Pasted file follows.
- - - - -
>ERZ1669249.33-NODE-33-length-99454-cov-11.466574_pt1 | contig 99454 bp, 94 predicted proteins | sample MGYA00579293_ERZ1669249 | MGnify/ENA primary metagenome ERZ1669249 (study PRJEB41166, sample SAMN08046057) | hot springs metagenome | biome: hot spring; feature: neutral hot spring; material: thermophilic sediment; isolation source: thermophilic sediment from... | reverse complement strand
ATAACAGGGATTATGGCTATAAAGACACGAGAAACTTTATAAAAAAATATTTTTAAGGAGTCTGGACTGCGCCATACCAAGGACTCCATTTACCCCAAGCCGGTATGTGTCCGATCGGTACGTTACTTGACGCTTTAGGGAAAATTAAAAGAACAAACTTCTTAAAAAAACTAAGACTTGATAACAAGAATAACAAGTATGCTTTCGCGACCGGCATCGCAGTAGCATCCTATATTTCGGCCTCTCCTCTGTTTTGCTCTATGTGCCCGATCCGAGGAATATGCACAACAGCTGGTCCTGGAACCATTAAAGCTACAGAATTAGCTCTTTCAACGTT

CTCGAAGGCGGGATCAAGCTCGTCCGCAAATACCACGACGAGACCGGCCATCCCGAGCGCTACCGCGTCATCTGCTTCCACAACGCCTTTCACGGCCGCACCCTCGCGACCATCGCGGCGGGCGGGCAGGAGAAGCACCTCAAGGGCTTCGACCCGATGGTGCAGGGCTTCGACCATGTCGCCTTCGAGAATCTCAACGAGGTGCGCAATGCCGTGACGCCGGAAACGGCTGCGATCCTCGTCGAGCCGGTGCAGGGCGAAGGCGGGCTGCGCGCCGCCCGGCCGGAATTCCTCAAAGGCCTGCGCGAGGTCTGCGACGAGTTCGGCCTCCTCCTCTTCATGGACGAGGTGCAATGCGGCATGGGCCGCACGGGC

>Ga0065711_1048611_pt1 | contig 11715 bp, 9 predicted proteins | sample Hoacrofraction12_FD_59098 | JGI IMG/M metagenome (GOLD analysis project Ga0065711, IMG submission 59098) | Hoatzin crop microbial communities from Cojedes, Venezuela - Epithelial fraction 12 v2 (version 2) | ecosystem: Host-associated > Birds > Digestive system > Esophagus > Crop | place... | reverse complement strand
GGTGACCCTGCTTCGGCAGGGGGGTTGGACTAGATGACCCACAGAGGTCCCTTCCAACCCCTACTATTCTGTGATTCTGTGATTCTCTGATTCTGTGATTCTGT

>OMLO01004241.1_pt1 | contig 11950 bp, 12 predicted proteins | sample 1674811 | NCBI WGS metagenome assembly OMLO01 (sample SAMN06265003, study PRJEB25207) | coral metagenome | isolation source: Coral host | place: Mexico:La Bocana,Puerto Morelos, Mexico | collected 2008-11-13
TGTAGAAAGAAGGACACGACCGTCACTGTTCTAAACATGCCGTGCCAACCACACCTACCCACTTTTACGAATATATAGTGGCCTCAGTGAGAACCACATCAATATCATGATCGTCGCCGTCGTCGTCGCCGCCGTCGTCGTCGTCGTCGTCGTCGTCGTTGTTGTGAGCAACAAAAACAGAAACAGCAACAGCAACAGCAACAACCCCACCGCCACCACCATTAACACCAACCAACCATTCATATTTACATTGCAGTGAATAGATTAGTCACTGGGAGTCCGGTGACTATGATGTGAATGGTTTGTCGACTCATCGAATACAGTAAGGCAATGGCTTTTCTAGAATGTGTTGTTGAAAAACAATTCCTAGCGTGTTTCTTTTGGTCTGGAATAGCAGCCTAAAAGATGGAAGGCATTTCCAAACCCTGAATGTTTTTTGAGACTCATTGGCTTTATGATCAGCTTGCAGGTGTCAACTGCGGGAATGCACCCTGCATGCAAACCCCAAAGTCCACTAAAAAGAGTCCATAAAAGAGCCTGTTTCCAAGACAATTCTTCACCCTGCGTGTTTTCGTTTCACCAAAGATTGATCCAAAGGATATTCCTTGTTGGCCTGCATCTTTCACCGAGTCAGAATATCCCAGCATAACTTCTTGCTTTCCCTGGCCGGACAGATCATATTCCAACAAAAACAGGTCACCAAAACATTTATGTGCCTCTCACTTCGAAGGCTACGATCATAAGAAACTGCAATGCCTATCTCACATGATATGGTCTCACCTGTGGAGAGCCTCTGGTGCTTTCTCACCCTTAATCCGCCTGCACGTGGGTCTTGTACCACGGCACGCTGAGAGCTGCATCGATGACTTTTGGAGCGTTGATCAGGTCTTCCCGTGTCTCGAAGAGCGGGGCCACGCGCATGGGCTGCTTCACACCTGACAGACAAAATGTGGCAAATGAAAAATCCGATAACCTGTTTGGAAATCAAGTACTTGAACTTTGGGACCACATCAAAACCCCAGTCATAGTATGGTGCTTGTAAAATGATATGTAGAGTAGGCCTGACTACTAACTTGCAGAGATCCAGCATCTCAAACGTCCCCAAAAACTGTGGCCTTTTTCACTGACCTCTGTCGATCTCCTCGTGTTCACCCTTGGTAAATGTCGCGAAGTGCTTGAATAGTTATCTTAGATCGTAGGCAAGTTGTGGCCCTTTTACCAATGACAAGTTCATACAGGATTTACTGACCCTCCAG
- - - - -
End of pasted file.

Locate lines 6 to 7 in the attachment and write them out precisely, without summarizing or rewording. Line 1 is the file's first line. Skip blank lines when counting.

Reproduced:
>OMLO01004241.1_pt1 | contig 11950 bp, 12 predicted proteins | sample 1674811 | NCBI WGS metagenome assembly OMLO01 (sample SAMN06265003, study PRJEB25207) | coral metagenome | isolation source: Coral host | place: Mexico:La Bocana,Puerto Morelos, Mexico | collected 2008-11-13
TGTAGAAAGAAGGACACGACCGTCACTGTTCTAAACATGCCGTGCCAACCACACCTACCCACTTTTACGAATATATAGTGGCCTCAGTGAGAACCACATCAATATCATGATCGTCGCCGTCGTCGTCGCCGCCGTCGTCGTCGTCGTCGTCGTCGTCGTTGTTGTGAGCAACAAAAACAGAAACAGCAACAGCAACAGCAACAACCCCACCGCCACCACCATTAACACCAACCAACCATTCATATTTACATTGCAGTGAATAGATTAGTCACTGGGAGTCCGGTGACTATGATGTGAATGGTTTGTCGACTCATCGAATACAGTAAGGCAATGGCTTTTCTAGAATGTGTTGTTGAAAAACAATTCCTAGCGTGTTTCTTTTGGTCTGGAATAGCAGCCTAAAAGATGGAAGGCATTTCCAAACCCTGAATGTTTTTTGAGACTCATTGGCTTTATGATCAGCTTGCAGGTGTCAACTGCGGGAATGCACCCTGCATGCAAACCCCAAAGTCCACTAAAAAGAGTCCATAAAAGAGCCTGTTTCCAAGACAATTCTTCACCCTGCGTGTTTTCGTTTCACCAAAGATTGATCCAAAGGATATTCCTTGTTGGCCTGCATCTTTCACCGAGTCAGAATATCCCAGCATAACTTCTTGCTTTCCCTGGCCGGACAGATCATATTCCAACAAAAACAGGTCACCAAAACATTTATGTGCCTCTCACTTCGAAGGCTACGATCATAAGAAACTGCAATGCCTATCTCACATGATATGGTCTCACCTGTGGAGAGCCTCTGGTGCTTTCTCACCCTTAATCCGCCTGCACGTGGGTCTTGTACCACGGCACGCTGAGAGCTGCATCGATGACTTTTGGAGCGTTGATCAGGTCTTCCCGTGTCTCGAAGAGCGGGGCCACGCGCATGGGCTGCTTCACACCTGACAGACAAAATGTGGCAAATGAAAAATCCGATAACCTGTTTGGAAATCAAGTACTTGAACTTTGGGACCACATCAAAACCCCAGTCATAGTATGGTGCTTGTAAAATGATATGTAGAGTAGGCCTGACTACTAACTTGCAGAGATCCAGCATCTCAAACGTCCCCAAAAACTGTGGCCTTTTTCACTGACCTCTGTCGATCTCCTCGTGTTCACCCTTGGTAAATGTCGCGAAGTGCTTGAATAGTTATCTTAGATCGTAGGCAAGTTGTGGCCCTTTTACCAATGACAAGTTCATACAGGATTTACTGACCCTCCAG